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Boost For Better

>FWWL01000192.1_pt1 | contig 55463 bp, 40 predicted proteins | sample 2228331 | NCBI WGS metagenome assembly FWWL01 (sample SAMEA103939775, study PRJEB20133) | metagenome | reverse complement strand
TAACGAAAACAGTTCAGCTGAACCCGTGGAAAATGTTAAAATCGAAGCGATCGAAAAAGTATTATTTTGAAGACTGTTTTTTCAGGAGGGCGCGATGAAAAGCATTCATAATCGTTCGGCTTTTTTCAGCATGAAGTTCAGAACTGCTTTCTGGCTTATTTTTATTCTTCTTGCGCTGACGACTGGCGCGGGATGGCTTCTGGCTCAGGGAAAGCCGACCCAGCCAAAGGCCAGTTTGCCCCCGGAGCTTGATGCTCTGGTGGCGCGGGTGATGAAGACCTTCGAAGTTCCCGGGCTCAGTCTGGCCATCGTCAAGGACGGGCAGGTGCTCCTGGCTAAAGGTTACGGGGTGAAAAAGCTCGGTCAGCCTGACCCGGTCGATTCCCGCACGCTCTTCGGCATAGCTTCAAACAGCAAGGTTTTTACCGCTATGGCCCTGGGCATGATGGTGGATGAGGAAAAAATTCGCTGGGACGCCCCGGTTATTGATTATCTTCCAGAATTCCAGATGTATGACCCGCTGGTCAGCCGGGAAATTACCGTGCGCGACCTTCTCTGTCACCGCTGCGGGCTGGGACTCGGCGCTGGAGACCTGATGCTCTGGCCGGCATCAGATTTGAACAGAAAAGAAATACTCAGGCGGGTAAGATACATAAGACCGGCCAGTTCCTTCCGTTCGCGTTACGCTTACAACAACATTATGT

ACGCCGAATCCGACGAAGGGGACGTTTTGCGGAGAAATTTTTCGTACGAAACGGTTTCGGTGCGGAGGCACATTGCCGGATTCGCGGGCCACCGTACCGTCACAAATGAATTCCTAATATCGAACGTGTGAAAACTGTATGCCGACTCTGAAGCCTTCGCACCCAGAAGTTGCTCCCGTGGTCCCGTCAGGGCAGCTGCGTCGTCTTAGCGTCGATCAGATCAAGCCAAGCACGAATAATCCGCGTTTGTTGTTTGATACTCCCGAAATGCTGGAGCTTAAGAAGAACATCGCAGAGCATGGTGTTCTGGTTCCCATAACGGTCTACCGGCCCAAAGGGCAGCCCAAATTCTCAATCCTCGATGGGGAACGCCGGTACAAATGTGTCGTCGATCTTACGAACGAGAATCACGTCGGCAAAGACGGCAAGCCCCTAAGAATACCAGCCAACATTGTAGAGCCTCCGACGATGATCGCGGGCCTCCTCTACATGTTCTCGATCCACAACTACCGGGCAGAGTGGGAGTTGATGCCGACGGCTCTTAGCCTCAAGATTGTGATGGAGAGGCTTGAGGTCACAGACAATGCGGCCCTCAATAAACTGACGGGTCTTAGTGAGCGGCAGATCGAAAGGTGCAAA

Roads Into Kendrick KENDRICK GAZETTE Subscription Price $1.50 In Advance VOLUME 31. KENDRICK. LATAH COUNTY. IDAHO. FRIDAY. NOVEMBER I». 1921 NUMBER 4b Over The County Deary Press: The highway graded up and opened for travel that por tion of the Moscow-Bovill state highway lying between Main street in Deary, and the end of the Avon road at the corner of the Swanson and Smith farms. The improvement has won the board plaudits from the people of both town and country. The road intersects Second avenue near Line street, and that portion of it between Second avenue and the townsite line, which is new will be hereafter known as Highway ave nue. The road makes Secund avenue the main entrance into town from the west, and it will accommodate the travel from the Troy, Bear Creek and Avon sections. Incident ally, it has made an unusually pretty thoroughfare of Second ave nue, which is now open for practic ally its whole length, there are a number of handsome building sites along the west end of it. Troy News: Farmers in this dis trict are elated over the tine weath er that has followed the heavy rains of last week, as it has permitted pushing the farm work until the fall plowing and seeding are almost finished. The wheat planted is coming up strong and will haye a fine root for the winter. It is a gen eral prediction that the crop next year will be another of the bumper variety. Juliaetta Record: Don Gruell de parted this week for Boise where he will take treatment at a hospital tor ulcers of the stomach and an afflic tion of the lungs due to having been gassed while in the service in France. He was directed to take treatment by order of government officials charged with the care of disabled ex-service men. Genesee News: It is a notable fact that California weather is still "on tap" in the Genesee section. It would he hard to imagine a finer fall than we have had—only just a little more rain would have been very acceptable by every one How ever, the fall wheat is coming up nicely and that which was put in early is showing up quite green and taken all in all, the weather has been exceedingly fine. Letter From J. I. In remitting his subscription to the Gazette this week, J. I. Mitcham of Tiger, Wash., the former veteran mail carrier on the American ridge route, writes a letter that will be ot interest to his many friends in the Potlatch country: "I am getting along very well. We had our first snow today but don't think it will stay long. "We bad the worst forest tire here last August I ever saw. It burned over about 35 acres of my place and destroyed considerable of my good timber. "I have purchased 120 acres ot land in Stevens county and will move there next summer. 1 now have 200 acres of land. Old Fred, my old black horse, got a dose of poisoned oats and is dead. "With kindest regards to all friends. J. 1. Mitcham." Aeroplane Ear Specialist Esther Devlin, aged 20, a Spokane girl, was taken 13,000 feet in air by an aviator on Sunday last and brought down two miles in a nose dive without protection for her ears in an effort to restore her hearing which she had lost as a child follow ing scarlet fever. The shock re stored her faculties in part at least. She heard the rush of air through the guys of the machine, the rear of the engine and questions address ed to her on landing. The experi ment will be repeated shortly. According to an account in Mon day's Spokesman-Review, the Buick car belonging to Dr. J. E. Hoyt, was stolen at 11 o'clock Sunday morning. The car was parked in the eity and was taken in broad day light. Disastrous Hunting Trip After an exciting month's hunt ing trip during which they once went from a Sunday morning until the next Friday noon with but one meal and also tipping over on a raft in the Clearwater, incidentally los ing four elk hides'and one bear hide, E. C. Hall and William Rus sell of Moscow and Percy Armstrong and Fred Jones of Linnvilie have returned to civilization. The party went from Moscow to the north fork of the Clearwater by way of the Oxford ranger station and used pack horses from there to the Moscow bar on the north fork. During their 10 days in camp they bagged three elk and one mountain .goat. Taking their trophies, with a bear hide and another elk hide they were to bring out for another party, the four built a raft 40 feet long and seven logs wide and started on an 85 mile trip down the riverjto Ahsahka, tour miles below Orotino. When about 10 miles below camp, after shooting a rapids, they ran afoul a rock which tipped their raft over in water from 15 to 20 feet deep. All members of the party stuck to the raft which was held against the rock by the current. Russell swan to shore with a rope from the raft and hanging to it, the other members made the shore one at a time. Their guns and packs containing their clothing were saved, also the goat hide and head which were in Hall's pack. The elk skins and bear hide and all other baggage was lost in the stream. A day and a half was spent trying to put the raft in shape for the balance of the trip and, finding this impossible, they walked down the river to the mouth of Isabel creek, a distance of 6 miles, where they made another raft, this one 30 feet long and 6 logs wide. The iogs were fastened together &ith birch binders and cherry withes. The balance of the journey was made without mishap. From the time the raft tipped over, on Sunday morning, until they came out Fri day, they had but one meal. Last year Hall and Jones, with two other men, made the same trip without difficulty. This is not the first time the former has had such an experience. Two year's ago he was crossing the Salmon river below Dixie with William Sorrow and Fred Silgy when a log overturned their boat, and. the latter were drcwned. Mrs. S. C. Darby Mrs. S. C. Darby, one of the best known residents of the Crescent country, passed away at her home Mondav morning. Death was due to cancer. Mrs. Darby with her husband set tled on a farm at Crescent about 28 years ago, where she made her home until her death, her husband pre ceding her in death a number of years ago. She is survived by three daughters, Mrs. Fanny Keller of Coeur d' Alene; Mrs. May Longeteig of Twin Falls, Idaho; Miss Elsie Darby of Crescent; four sons, John and Fred of Crescent; Will, of Can ada and Arthur of California; one step-son, Edward, of Crescent. The funeral took place at South wick Wednesday morning at 11 o'clock interment being made in the Southwiek cemetery. Have Any of These? A contemporary gives the follow ing advice to its delinquent sub scribers: "If you have frequent fainting spells, accompanied by cmlls, cramps, errns, bunions, rhill blains, epilepsy, and jaundice, it is a sign that you are not well and liable to die any minute. Pay your subscription in advance, and thus make yourself solid for a good obituary notice." We pass the ad vice along tor any of our subscrib ers who may have observed these symptoms in themselves.—Ex. M. F. Day of Lewiston town Thursaday on business. A Hard Nur to Husk in coni» UHUE SSL Shot Fine Elk K J. L. Johnson and son, Edwin, r re turned from the Pot Mountain country Thursday night of last week, where they secured a fine bull elk, that weighed approximately 900 pounds. Forest rangers said it was one of the finest specimens that they had ever seen brought out of that country. It took three horses to pack the meat. Mr. Johnson and son spent about three weeks on the trip. They left here with four horses, and a light spring wagon, driving as far as the Bungalow and making the rest of the trip by pack train to the North Fork of the Clearwater near Pot Mountain. They got their elk a day or so atter arriving at the river but that was the onlv game secured on the trip. School Notes A holiday was enjoyed by the school children on Friday of last week, it being Armistice day. A truck load of high school, seventh and eighth grade'students, consisting of the basket ball boys and their "rooters" went to Troy Friday to play the high school at that place. The score was 34 to 16 in favor of Troy. Both the boy's and girl's basket ball teams have been practicing regularly this'week. The boys expect to win the games scheduled with Kooskia for hridav, November 18, and Kamiah fer Sat-1 urday. The games will be played at those places. Twentv-two pupils of the third and fourth grades have turned in their health Crusade charts to Miss McAllister and have received first honors. Miss Durmott also receiv ed splendid reports from the pupils in her room. The Monroe Silent Reading Test was given to the high school students last week. These tests will be giv en often during the year and con siderable improvement is expected. The thjrd and fourh grade children are spending a great deal of their spare time this week in decorating their room with pumpkins, painted turkey gobblers, etc,. From all ap pearances, Thanksgiving Day is coming soon. The 7th and 8th grades took the Monroe Silent Reading Test last week. Results show that the 7th giade is considerably above stand ard, while the eighth grade is just up to standard. Long« Have Big Sale. The big money-raising sale at Long s has started out under most favorable auspices and gives every indication of being an entire suc cess. It is in charge of the Gregson Sales Co. of Spokane and under the personal superv.sion of P F. Richardson, sales specialist, of the company. The interior of ihe store presents a gala appearance and has attracted much favorable comment. A crowd estimated at loti people was waiting for the doors to open Thursday morning. U. of I. Barn Burned Purebred cattle worth $15,000 or $20,000 were saved from fire by Prof, and Mrs. Kay|F. Morgan, early Wednesday morning while the beef cattle barn of the university college of agriculture was burning. The tire started at 2:30, apparently from defective wiring, and was well under way when it was discovered. Realizing the value of the 40 pure bred Shorthorns and Herefords that occupied the stalls. Professor and Mrs. Morgan, who live on the farm, bent their first efforts to saving them and were practically through getting them out when other help arrived. The only loss of livestock was of two or three animals that brokeaway after being rescued and rushed back into the fire. The flames had gained such head way when other help came that the fire could not be stopped and the barn was totally destroyed. The beef barn was one ot the older structures on the university farm. Its size was 60x60, with a machine shed 60x30 and another wing 80x30. Loss of feed, straw and silage was estimated by university officials to have amounted to $4,000 or $5,000. The building itself was insured. Silos adjoinig the barn were damag ed. Arrangements are being made to care for the beef cattle herd for the winter in temporary quarters. of a Tiie fact that much wool has prov ed unsalable except at a loss has caused many farm women to con-;of sider the home utilization of some of the wool on hand. A few months ago a home demonstration agent from the United States Department ot Argiculture and the Btate agri Making Wool Comforts cultural college gave a demonstra tion on the washing and carding ot wool for comforts at a club meeting in Silverdale community, Kitsap County, Wash. As a result women all over the country have become interested in making comforts, and ; it seems as it there would be . enough made to supply an entire future generation. Flour and sugar sacks have been found excellent for interlining. Arrested on Liquor Charge ! ! - Wilbur Newhall of Moscow, rested Saturday night by Sheriff John L. Woody on a charge ot hav* ing intoxicationg liquor in his pos session, waived his preliminary hearing in probate court before Judge Adrian Nelson Monday and ar . was bound over to tne district court, says the Star-Mirror. His bond was fixed at $500 which was furnished by his father, Mark E. Newhall, and young Newhall was released from custody. At the time of the arrest Newhall is charged with having from four I " fl"'",*«'of intoxicating liquor | j n 4l j s possession. He is a married man and is a resident ot Moscow at ! the present time. His father, Mark | Newhäl I who furnished his bond is now a resident ot bp ikane. He I , g a W ell-to-do farmer who lived in the Crescent neighborhood near I Kendrick. Highway Commissioners Met ! \ Thebeguiar monthly meeting of the KenrdicK Highway district took i place last Saturday. Important and business was transacted in addition the to the regular routine matter of al-j the lowing bills, etc. In accordance ! with the general tendency of the times, it was thought best to reduce the scale of wages to be paid during the ensuing year. Common labor 30 cents an hour; tractor and grader men 55 cents an hour; road overseers and rock men, 40 cents an hour; ed ed of team, $1.50 a day. While these j wages are considerably lower than i those paid heretofore, the commis sioners have had many opportunities this fall! to get men for even less than the above scale, on account of tne scarcity of employment, but did not believe it was fair to them to make the scale any lower. Plans for future road work were discussed and it was generally agreed that the first permanent road work should be done on the strip of road between the town limits and the bridge at the mouth of Wandcheer gulch. This road has been neglected for years and as it is the most used strip in the entire highway district, the comissioners believe it no more than right that it be built first. The commissioners decided to get a surveyor immediately and have a grade established, after which the work of tilling wiil be started. It was thought best to have the filling done by contract. G. F. Walker, member ot the board of commissioners, stated this week that as soon as the money was available the road would be com pleted, which would be some time the latter part of the winter. The grading and filling will be largely done whenever the weather permits this winter and the crushed rock put on later in the winter. The commissioners planned to com plete this strip of road last spring, but the high water played such havoc with the roads of the district that it took all ot the available money to repair the damage done. Mr. Walker stated that the cost t" the district on account of the high water was approximately $5,000. ot This amount would have mere than j completed the mile or more of road last spring. | With the tractor, grader, dump ; wagons and rock crusher that are: now owned by the district, plans are being outlined to do quite exten-1 sive road work during the coming year. The commissioners are very optimistic concerning the buiIding ; con-;of the four miles ot road between Kendrick and Juliaetta. They have Plans on foot, which, if materaliz ed, will see the completion of this road sooner than most of us would j believe possible. \ Grandma Mielke Grandma Mielke died at the home of her son, Fred Mielke, Tuesday morning> Nove mber 15, at the age of 94 yearg 8 monthg and 12 day% death being due to o|d age _ : I I : j j : ; massacred by the Indians. Eva Lucht was born in Germany, March 3, 1827. On November 11, 1805 she was united in marriage to Fred Mielke. In 1856 they came , ^____; „ , , acre. two of her cousins were to America, and settled in Green Isle, Minnesota, living there at the time cf the New Ulm Indian Mass For 20 months her husband served ■ in the Civil War, under General Sherman, teing in General Sher man's famous march to the sea. In 1901 she came to Idaho with her son, 1 red, settling near Cameron, Her husband preceded her u death 35 years ago, and one daugh I ter, 22 years ago. She is survived by five children; three sons, Fred of Cameron, John and Julius of Minnesota; two daughters, Mrs. Bethke and Mrs. Lickfett of Min nesota; one sister. Mrs. Winter ot j Minnesota. Besides these she leaves many giandchildren, great grand chilaren and one great, great grand child. . . , . . The tuneral services were held at the Cameron church, Thursady, Rev. Rein officiating. Interment was made in the Cameron Cemetery. I Raising Seed for Market Herman Wilson of the firm ot Washburn & Wilson Seed Company and Mr. Cunnard, seed specialist of the company, were in this section the first of the week looking over some of the seed corn and beans raised by E. L. Whistler of Cedar Creek ridge. Mr. Whistler rais ed the seed under contract with the hrm. Mr. Wilson and Mr. Cunnard stat ed that both the corn and beans are of exceptionally fine quality, weir matured and passed a high germin ation test. They are well pleased with the seed and are enthusiastic over the possibilities in the Potlatch ot raising seed crops. On account of the long growing season and the usual dry period in the fall tor maturing seed,'they believe this sec tion is most favorably ^adapted for raising many marketable varieties. This year Mr. Whistler raised 12 acret of Golden Bantam sweet corn, about the same acreage ot Burpee's Stringless beans and 30 acres of Rustler's White Dent field corn. The corn is being hand selected and will probably total a carload of first class seed. This will be shipped to Moscow where the company has a machine which clipps off the tips and butts of the ears, leaving only the best of the corn on the cob, which is then put throuh the sheller and then over the grader, atter which it is placed in the dryer to take out all mosture so it will keep perfectly through the winter months. The bench farms in Pot latch canyon are particularly well adapted for raising seed corn as the corn matures early and is almost never injured by frost. There is seldom a time here in the spring when there is enough seed corn to supply local demands, and with an outside market such as is furnished by the seed company at Moscow, it might be made a most profitable crop. Regarding Freight Rates A. E. Wilcox, local agent tor the N .P., makes a reply to the article clipped from a Kansas paper and published in last week's Gaz ette, as follows: "I note in your issue of Novem ber 11, an article regarding high freight rates paid by O. Hower of Cowly, Wyoming, on a carluad Jof prunes from Idaho, which is highly misleading and unfair to the rail way companies and consequently anyone working for them. Below will give you the information con cerning rates on prunes from Idaho tc Cowly, Wyoming: The minimum weight on carloads of fresh fruit including prunes is 26,000 pounds or 1300 boxes of the size mentioned, the rate $1.754 Per hundred whicn would make the freight charges including war tax $469.99 approximately 36 cents per box this leaves 64 cents ot the dollar freight charges claimed unaccour.t ed tor. The article mentioned is about on a par with the claim of the Chicago wholesale produce dealers that are claiming that a reduction on produce from Texas to Chicago 7 ''.'T'" ' r~ should be granted, when they are paying about 36 dollars per ton for Spinach delivered at Chicago, (freight included) and same selling for $300 per ton, onions $40 per ton and selling for $200. Upon investigation you will find a great many are great [outcries for reductions in order to cover up their own dealings. Yours truly, A. E. Wilcox." Kendrick Store Having Sale The Kendrick Store Co. is putting on a big sale this week, lhe saie opened lhursday morning, profuse ly decorated with banners and pen It looks very festive in its j nants. It looks very color scheme of red and yellow, Kendrick merchants, wll no doubt draw an immense amount of trade throughout the Potlatch country \ 6 _ during the next few days, as they are surely making it worth while to I trade here.